The Parallel Parliament

Glen Pearson

Posts tagged “progress

The Time For Tinkering Is Over

Posted on May 25, 2018

Writing posts like this is never easy.  Partisans of one stripe or the other relentlessly claim that their party’s policies will do the trick, introduce a new era of prosperity, or restore voter confidence in politics and democracy.  We’ve heard all this before, numerous times, and in diverse fashions, but the net result always seems the same – loss of voter confidence that leaves many wondering if anybody can really turn things around. Yesterday I did an interview with our local paper on a Toronto Star story that concerned how government interventions at various levels have helped the city’s food bank – the country’s largest – see their numbers decline somewhat.  It true – all of it.  Remedial efforts through things like tax credits,…

Progress Despite All That Negativity

Posted on April 14, 2018

This week I posted a quiz compiled by Hans Rosling regarding our knowledge of the broader world, specifically the strides made in global health and poverty.  You can find that post here.  I heard from a number of folks taking the quiz that they failed – miserably.  We laughed when I told them I only got half of the questions right.  Inwardly I chastised myself for my own lack of knowledge. Rosling, in his book Factfulness,takes that quiz a little further and talks about the results.  The findings are fascinating and troubling – especially in a series of questions that are neither trick queries or realities that can’t be found thousands of times on the internet.  In some research of 12000 respondents, here’s what…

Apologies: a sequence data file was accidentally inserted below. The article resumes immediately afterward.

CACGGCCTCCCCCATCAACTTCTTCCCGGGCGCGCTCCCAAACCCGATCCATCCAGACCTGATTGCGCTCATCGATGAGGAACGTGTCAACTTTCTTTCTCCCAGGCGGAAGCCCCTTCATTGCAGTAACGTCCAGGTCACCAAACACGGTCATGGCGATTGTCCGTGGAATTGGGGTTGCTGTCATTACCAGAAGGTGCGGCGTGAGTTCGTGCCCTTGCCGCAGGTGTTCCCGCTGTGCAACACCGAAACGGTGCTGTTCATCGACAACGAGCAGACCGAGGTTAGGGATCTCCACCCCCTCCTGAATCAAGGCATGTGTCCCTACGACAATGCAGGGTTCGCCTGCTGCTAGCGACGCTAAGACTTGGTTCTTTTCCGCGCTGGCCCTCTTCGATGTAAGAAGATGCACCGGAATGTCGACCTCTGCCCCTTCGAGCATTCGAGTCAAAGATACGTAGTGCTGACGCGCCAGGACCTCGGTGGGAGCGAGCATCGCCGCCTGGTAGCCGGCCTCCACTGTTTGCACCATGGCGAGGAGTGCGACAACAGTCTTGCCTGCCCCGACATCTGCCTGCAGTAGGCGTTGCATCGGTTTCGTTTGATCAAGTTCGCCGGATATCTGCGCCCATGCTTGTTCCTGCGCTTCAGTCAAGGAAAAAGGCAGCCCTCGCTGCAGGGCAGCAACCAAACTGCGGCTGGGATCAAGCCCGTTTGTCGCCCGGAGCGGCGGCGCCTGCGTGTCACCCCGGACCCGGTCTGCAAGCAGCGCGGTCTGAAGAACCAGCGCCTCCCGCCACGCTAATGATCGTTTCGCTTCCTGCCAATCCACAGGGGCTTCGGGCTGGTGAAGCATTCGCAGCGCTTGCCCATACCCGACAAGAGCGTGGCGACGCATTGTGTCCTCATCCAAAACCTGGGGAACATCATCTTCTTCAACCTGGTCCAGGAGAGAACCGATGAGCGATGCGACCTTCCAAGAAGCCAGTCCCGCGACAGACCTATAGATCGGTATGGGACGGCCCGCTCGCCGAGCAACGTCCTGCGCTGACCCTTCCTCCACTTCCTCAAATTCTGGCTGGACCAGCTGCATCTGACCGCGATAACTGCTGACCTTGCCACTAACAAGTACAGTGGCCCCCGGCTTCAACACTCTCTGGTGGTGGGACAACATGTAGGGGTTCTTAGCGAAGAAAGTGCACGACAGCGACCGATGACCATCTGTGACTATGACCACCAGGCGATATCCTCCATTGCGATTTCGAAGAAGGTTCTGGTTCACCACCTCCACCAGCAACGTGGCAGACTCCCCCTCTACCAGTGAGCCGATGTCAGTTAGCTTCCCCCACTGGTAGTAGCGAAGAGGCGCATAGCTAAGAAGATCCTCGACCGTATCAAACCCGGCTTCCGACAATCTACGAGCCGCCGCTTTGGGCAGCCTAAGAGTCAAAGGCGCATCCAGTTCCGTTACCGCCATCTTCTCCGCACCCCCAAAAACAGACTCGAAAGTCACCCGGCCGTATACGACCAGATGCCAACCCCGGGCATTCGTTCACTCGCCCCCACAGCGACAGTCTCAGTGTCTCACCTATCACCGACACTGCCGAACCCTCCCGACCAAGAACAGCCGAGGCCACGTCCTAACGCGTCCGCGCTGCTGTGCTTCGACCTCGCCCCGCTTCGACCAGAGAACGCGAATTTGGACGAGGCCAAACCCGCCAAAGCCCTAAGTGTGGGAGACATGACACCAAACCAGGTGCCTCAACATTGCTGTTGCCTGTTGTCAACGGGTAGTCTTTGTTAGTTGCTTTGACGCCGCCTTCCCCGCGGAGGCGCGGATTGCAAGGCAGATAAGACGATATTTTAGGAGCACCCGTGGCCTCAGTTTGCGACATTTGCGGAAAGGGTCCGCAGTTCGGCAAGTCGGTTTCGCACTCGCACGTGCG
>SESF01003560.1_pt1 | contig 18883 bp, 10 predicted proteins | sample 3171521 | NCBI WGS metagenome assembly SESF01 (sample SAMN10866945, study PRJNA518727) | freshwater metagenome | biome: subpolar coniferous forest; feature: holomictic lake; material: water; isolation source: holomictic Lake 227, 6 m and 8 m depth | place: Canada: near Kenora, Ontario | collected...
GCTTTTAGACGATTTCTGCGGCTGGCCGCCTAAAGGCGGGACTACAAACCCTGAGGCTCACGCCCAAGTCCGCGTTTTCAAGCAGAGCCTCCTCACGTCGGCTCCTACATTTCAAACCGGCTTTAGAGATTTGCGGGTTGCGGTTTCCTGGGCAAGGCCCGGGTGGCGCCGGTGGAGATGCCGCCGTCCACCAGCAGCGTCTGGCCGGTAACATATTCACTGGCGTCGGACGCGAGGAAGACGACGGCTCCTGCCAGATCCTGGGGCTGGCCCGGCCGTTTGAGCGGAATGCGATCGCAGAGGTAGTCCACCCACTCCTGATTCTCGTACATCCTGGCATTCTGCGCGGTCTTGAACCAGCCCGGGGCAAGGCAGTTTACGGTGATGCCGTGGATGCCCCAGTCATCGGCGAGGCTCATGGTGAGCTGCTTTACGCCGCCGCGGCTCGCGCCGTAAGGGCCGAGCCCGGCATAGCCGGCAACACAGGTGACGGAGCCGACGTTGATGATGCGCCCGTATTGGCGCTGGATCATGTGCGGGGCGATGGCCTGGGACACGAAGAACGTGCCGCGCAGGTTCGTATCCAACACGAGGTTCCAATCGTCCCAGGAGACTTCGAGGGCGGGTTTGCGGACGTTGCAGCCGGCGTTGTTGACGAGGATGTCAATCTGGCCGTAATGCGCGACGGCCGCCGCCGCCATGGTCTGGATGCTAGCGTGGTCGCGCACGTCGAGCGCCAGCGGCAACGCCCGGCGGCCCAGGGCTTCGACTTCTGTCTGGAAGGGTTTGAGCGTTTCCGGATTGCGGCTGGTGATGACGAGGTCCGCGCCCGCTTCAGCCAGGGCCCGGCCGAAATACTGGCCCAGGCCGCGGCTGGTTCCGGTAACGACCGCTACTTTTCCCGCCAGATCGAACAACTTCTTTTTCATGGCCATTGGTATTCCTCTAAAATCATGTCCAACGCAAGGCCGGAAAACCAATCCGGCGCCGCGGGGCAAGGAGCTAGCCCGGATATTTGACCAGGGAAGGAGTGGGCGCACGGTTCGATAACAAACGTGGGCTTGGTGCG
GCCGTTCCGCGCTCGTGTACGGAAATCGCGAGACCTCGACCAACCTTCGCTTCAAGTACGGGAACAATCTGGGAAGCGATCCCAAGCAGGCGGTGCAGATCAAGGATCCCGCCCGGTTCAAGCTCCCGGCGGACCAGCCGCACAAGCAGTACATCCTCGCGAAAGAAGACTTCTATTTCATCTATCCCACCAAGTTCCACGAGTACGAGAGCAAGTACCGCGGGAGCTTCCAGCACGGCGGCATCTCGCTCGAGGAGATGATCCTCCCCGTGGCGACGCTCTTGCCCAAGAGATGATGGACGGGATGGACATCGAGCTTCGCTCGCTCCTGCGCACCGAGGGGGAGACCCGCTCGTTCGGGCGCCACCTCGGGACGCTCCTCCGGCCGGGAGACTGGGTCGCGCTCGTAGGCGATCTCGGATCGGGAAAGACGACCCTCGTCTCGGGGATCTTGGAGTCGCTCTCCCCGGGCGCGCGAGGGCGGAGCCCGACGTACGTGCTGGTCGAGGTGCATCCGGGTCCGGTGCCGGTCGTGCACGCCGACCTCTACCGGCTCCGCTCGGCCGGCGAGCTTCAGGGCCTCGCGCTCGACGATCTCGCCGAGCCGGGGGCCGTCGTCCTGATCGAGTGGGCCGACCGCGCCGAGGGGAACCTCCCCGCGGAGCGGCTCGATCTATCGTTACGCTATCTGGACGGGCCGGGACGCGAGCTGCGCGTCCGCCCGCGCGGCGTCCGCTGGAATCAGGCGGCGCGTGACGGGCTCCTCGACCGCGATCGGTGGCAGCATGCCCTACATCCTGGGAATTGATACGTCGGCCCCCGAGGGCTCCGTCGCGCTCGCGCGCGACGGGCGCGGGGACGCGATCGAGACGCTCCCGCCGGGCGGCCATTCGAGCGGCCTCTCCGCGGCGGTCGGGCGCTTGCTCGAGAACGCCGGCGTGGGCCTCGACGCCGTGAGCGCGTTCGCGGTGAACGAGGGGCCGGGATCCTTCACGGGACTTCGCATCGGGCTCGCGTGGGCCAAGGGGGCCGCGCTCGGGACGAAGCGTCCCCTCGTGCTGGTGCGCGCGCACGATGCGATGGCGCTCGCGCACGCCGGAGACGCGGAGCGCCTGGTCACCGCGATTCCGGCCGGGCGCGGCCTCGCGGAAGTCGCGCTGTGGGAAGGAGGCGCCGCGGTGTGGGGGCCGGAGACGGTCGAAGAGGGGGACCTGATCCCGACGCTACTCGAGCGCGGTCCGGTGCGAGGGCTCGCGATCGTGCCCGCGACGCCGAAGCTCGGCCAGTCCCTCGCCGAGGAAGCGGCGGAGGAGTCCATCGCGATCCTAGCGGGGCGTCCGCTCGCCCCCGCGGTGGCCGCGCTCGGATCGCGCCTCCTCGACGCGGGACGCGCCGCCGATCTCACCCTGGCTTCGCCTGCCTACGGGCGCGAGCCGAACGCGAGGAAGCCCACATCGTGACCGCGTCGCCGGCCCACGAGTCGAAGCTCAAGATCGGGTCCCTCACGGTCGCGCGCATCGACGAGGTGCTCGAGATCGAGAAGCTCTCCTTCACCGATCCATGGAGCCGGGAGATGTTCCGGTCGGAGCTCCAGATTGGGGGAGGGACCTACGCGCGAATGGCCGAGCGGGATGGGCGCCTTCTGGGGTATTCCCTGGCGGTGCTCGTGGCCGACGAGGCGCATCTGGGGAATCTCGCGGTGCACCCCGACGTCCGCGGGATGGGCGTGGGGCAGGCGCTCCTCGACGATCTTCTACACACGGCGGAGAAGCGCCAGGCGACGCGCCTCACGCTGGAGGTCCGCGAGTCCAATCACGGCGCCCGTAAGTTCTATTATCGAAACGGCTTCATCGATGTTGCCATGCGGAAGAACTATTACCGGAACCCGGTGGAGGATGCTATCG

Our Frail Craft

Posted on March 8, 2018

Former UN Secretary General Ban ki-Moon once voiced a perceptive observation concerning humanity’s potential and its limitations:   “We are the first generation to be able to end poverty, and the last generation that can take steps to avoid the worst impacts of climate change.” He went on to talk of how future generations will judge us on the strength or weakness of our moral vigor to manage change. And that’s just how it’s playing itself out.  We’ve learned in a previous blog about how the world is making important strides in fighting destitute poverty in the developing world.  Much of this is due to governments rising to the challenge of the UN’s Millennial and Sustainable Development Goals and also for the abilities of…

The Authoritarians

Posted on March 17, 2017

Perhaps more interesting than the subject of exactly where Donald Trump came from to seize the ultimate prize of the American political system is to wonder where were all the people who came out of obscurity to vote for him. The same way that nobody really gave Trump a chance early in U.S. election cycle, the same forces failed almost completely to spot the millions who would emerge to eventually put him into the Oval Office. It’s called populism, and in its own way it’s kind of crazy. A few years ago, the term “populism” was rarely heard, let alone capable of overthrowing entire governments. But now that it’s here, everyone is jumping on board and talking about how it could realign politics and…

Down to You and Me

Posted on January 11, 2017

There is only one way that civil society makes sense, and that’s if we disagree – a lot. Sounds counter-intuitive, I know, but consider the average coffee shop banter in any local hangout.   You hear friends disagreeing all the time, most often with good-natured humour, but crossing verbal swords nonetheless. If civil society is to work, it must include everyone who wants to take part, and since we are all unique in our opinions and outlook on the world around us, it’s inevitable that there will be just as many points of view as there are people. A troubling trend in recent years has been the propensity for citizens to expend great energy with those who mostly agree with them, primarily online. It’s natural…

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